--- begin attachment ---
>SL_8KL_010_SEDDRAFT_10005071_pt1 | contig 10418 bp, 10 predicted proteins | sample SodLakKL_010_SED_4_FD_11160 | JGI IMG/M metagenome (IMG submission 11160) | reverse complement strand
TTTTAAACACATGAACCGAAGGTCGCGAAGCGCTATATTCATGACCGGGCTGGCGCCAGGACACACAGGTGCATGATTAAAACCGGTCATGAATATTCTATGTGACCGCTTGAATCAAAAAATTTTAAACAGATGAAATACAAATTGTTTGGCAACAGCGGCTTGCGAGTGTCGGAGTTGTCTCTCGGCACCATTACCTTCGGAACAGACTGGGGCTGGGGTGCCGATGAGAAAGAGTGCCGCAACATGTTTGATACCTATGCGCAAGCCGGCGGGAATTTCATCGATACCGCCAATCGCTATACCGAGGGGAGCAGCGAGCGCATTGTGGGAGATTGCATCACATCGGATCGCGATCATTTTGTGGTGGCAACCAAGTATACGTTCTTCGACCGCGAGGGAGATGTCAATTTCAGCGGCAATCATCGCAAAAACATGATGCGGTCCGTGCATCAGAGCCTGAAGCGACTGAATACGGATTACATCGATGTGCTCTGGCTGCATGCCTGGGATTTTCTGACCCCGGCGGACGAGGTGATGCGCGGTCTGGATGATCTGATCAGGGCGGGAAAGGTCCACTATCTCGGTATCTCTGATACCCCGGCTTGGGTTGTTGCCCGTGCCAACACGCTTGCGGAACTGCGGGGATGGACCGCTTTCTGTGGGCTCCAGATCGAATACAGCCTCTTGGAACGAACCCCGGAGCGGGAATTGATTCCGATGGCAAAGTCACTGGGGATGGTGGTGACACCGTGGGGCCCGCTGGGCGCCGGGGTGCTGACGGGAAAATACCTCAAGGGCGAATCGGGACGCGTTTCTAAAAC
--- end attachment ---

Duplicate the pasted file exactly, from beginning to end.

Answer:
>SL_8KL_010_SEDDRAFT_10005071_pt1 | contig 10418 bp, 10 predicted proteins | sample SodLakKL_010_SED_4_FD_11160 | JGI IMG/M metagenome (IMG submission 11160) | reverse complement strand
TTTTAAACACATGAACCGAAGGTCGCGAAGCGCTATATTCATGACCGGGCTGGCGCCAGGACACACAGGTGCATGATTAAAACCGGTCATGAATATTCTATGTGACCGCTTGAATCAAAAAATTTTAAACAGATGAAATACAAATTGTTTGGCAACAGCGGCTTGCGAGTGTCGGAGTTGTCTCTCGGCACCATTACCTTCGGAACAGACTGGGGCTGGGGTGCCGATGAGAAAGAGTGCCGCAACATGTTTGATACCTATGCGCAAGCCGGCGGGAATTTCATCGATACCGCCAATCGCTATACCGAGGGGAGCAGCGAGCGCATTGTGGGAGATTGCATCACATCGGATCGCGATCATTTTGTGGTGGCAACCAAGTATACGTTCTTCGACCGCGAGGGAGATGTCAATTTCAGCGGCAATCATCGCAAAAACATGATGCGGTCCGTGCATCAGAGCCTGAAGCGACTGAATACGGATTACATCGATGTGCTCTGGCTGCATGCCTGGGATTTTCTGACCCCGGCGGACGAGGTGATGCGCGGTCTGGATGATCTGATCAGGGCGGGAAAGGTCCACTATCTCGGTATCTCTGATACCCCGGCTTGGGTTGTTGCCCGTGCCAACACGCTTGCGGAACTGCGGGGATGGACCGCTTTCTGTGGGCTCCAGATCGAATACAGCCTCTTGGAACGAACCCCGGAGCGGGAATTGATTCCGATGGCAAAGTCACTGGGGATGGTGGTGACACCGTGGGGCCCGCTGGGCGCCGGGGTGCTGACGGGAAAATACCTCAAGGGCGAATCGGGACGCGTTTCTAAAAC